Words by Pamela Hodges
I didn’t want to breastfeed – or at least that’s what I remember telling my mom when my sister was pregnant.
Three years later, I found myself pregnant and looking at the world through a new lens. I decided to give breastfeeding a try because it felt like the right (and natural) thing to do. I honestly didn’t think I would like it and gave myself permission to move to formula if breastfeeding wasn’t a fit for us.
My son was born and he latched with no problems in the hospital. At least, I thought there was no problem. The lactation consultant, however, felt that his latch was wrong and removed him from the breast (where he was content) to show me the “right way” for him to latch. This resulted in a crying baby and an upset mother. I listened to her advice, but followed my intuition instead and never tried to fix what came naturally for my son.
It was about a couple days after coming home from the hospital when I realized that breastfeeding mattered more to me than I thought. My son was having a hard time latching, which was making him and me both upset. My husband offered to make up a bottle (feeding our son was the top priority after all) and I refused.
I took my son to a room where it was just the two of us and read through the packet I had received in the hospital. This provided me with some options to try and my body began to relax some. I eventually moved us to the bed and within a short while, we figured out the whole latching thing together. In that moment, I knew that I wanted to breastfeed for as long as I could.
I honestly thought that night would be the toughest part of breastfeeding. It felt like such a hurdle to jump over and things smoothed out quite a bit after that. It seemed like we had smooth sailing ahead.
My son was around four months old when we encountered our biggest breastfeeding obstacle. My son’s reflux suddenly worsened and he was more upset than ever. We had dealt with excessive spit up and restless nights since he was born, but our pediatrician always brushed it off because he was still gaining weight.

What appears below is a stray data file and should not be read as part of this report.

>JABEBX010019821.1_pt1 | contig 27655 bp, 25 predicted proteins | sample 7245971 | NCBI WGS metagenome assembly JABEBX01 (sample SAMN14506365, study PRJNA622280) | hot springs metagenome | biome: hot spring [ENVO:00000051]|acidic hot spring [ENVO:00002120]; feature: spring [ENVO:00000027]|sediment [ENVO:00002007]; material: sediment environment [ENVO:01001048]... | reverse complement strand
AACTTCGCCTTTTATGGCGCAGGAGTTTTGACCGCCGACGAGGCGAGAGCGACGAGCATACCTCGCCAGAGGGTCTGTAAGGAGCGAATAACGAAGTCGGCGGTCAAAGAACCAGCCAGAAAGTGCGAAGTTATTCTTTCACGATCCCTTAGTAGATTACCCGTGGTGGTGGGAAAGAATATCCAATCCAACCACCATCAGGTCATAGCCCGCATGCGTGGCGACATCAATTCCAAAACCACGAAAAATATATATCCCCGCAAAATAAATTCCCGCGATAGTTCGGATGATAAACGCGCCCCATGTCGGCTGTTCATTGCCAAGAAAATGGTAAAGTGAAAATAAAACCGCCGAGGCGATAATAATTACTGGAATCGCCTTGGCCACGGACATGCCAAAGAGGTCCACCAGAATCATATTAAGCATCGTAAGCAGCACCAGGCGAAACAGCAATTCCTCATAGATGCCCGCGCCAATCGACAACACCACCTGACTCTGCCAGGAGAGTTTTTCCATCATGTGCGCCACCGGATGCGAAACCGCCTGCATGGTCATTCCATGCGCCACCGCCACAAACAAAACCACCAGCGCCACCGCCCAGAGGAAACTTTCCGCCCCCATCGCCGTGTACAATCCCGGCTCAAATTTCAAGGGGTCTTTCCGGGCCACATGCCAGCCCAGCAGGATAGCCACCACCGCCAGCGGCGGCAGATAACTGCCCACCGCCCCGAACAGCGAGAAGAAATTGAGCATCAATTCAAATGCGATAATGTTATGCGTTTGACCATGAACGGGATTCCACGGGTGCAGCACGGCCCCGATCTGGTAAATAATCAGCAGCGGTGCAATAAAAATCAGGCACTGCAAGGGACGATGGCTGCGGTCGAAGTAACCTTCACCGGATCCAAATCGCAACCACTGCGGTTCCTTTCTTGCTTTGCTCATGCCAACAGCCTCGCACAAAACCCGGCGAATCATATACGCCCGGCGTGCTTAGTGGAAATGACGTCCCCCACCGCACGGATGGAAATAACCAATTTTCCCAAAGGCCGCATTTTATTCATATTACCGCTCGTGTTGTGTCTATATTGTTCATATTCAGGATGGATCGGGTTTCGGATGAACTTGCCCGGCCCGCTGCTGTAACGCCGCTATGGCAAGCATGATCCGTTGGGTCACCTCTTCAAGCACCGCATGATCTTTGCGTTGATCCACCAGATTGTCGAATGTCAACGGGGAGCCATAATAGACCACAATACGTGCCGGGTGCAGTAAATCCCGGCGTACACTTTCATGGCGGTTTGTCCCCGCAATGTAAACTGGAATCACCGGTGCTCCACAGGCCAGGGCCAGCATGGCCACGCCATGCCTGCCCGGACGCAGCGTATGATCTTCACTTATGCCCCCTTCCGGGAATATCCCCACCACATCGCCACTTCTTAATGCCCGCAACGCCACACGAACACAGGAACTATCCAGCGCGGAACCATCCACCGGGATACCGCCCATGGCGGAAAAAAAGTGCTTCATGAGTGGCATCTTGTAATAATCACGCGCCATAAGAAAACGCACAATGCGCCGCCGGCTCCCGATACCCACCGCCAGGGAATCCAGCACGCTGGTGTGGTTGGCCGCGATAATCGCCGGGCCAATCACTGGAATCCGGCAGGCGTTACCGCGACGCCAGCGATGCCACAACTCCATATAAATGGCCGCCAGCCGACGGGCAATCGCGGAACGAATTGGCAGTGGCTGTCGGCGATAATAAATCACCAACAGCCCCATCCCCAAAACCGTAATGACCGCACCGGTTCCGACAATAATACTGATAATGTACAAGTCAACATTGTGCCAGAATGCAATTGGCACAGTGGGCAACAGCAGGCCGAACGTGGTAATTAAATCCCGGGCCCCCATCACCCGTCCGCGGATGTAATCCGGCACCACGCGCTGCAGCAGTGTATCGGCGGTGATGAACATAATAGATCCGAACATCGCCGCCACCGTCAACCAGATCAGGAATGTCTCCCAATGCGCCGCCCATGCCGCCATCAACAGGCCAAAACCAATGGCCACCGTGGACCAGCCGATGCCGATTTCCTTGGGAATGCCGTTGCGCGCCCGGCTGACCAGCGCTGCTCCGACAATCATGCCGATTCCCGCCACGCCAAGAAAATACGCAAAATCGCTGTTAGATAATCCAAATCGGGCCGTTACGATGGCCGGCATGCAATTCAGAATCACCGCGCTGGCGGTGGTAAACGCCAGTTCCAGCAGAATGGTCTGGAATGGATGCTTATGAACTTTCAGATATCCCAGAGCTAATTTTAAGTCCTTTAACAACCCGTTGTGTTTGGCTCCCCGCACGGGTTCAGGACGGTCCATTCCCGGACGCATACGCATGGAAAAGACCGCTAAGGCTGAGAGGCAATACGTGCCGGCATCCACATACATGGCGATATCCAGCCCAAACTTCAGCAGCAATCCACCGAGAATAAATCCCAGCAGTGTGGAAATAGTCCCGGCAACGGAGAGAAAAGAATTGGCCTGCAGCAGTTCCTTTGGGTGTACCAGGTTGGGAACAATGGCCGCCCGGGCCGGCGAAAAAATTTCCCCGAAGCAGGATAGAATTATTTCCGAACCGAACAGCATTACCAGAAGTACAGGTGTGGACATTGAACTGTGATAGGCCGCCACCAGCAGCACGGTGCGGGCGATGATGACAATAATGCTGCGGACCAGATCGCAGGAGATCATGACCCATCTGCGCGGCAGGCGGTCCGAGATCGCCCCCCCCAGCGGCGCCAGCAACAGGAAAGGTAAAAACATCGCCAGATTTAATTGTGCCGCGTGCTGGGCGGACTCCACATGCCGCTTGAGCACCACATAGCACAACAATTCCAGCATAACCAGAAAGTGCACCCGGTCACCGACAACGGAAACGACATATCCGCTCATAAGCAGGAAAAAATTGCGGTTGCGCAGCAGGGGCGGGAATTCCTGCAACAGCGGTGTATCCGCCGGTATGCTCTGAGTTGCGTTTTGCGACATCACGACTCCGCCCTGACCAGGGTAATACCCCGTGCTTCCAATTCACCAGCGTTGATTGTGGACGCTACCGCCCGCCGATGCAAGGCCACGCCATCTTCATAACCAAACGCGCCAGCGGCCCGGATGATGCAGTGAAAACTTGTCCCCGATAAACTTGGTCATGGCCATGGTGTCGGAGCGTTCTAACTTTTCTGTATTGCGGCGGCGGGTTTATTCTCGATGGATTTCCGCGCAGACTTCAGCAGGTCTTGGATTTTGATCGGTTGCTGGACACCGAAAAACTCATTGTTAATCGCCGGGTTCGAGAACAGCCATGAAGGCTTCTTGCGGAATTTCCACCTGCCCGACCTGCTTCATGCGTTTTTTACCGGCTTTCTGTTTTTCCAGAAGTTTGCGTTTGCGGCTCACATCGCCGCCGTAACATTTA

When his reflux worsened and he started to lose a bit of weight, our pediatrician decided to put him on reflux meds. This didn’t quite feel right and I once again found myself following my intuition. I researched reflux and causes like crazy during those sleepless nights tending to my son. I learned that food intolerances can play a huge role in reflux.
I had tried removing dairy from my diet when he was one year old and it hadn’t helped at all. I was unable to handle dairy as baby, which is why I tried removing it. I was willing to try anything to help my son, though, and once again removed dairy from my diet. We saw some improvement, but not enough to justify that dairy alone was the problem.
It was after my umpteenth spit up shower that the pieces started to click and I identified the true culprit of my son’s reflux – intolerance to soy. I had been reading about the connection between dairy and soy, but I didn’t realize that soy was in just about everything until I started looking at packages and thought back to the two cases of extreme throw up that we had encountered on days that we had given my son soy formula to encourage bottle feeding.
I set out on a new mission and completely removed dairy and soy from my diet. This was not an easy undertaking. Grocery trips took longer as I read every label in the store. Dinner became a challenge as we completely revamped the way we ate.
It was well worth it, though, when my son’s mood, spit up, and sleeping habits improved with each passing day. He went from a fussy baby that rarely slept to a happy baby that people loved to stop and say hi to while we were out and about.
Now, at sixteen months, we’re slowly working towards weaning from breastfeeding. It’s not an easy journey but we’re taking it slow and doing what feels right. My son is able to eat dairy and most soy now, which makes meal planning and grocery shopping a bit easier.
We’re expecting our second baby in November and I’m planning to breastfeed once again. I’m going in with the same mindset, though – if it’s not working out for the baby or me, then we’ll switch to formula. After all, meeting my baby’s basic needs is the most important thing on my list.
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Pamela Hodges is a military spouse and blogger who currently lives in Michigan with her husband, one year old son, and two dogs. She is the voice behind Hodge Podge Moments and The Coastie Couple. Before becoming a mother, she was a teacher who loved showing kids that learning could be fun. She now shares that love of learning with her own son and the rest of the world through her new blog, Little Learning Moments.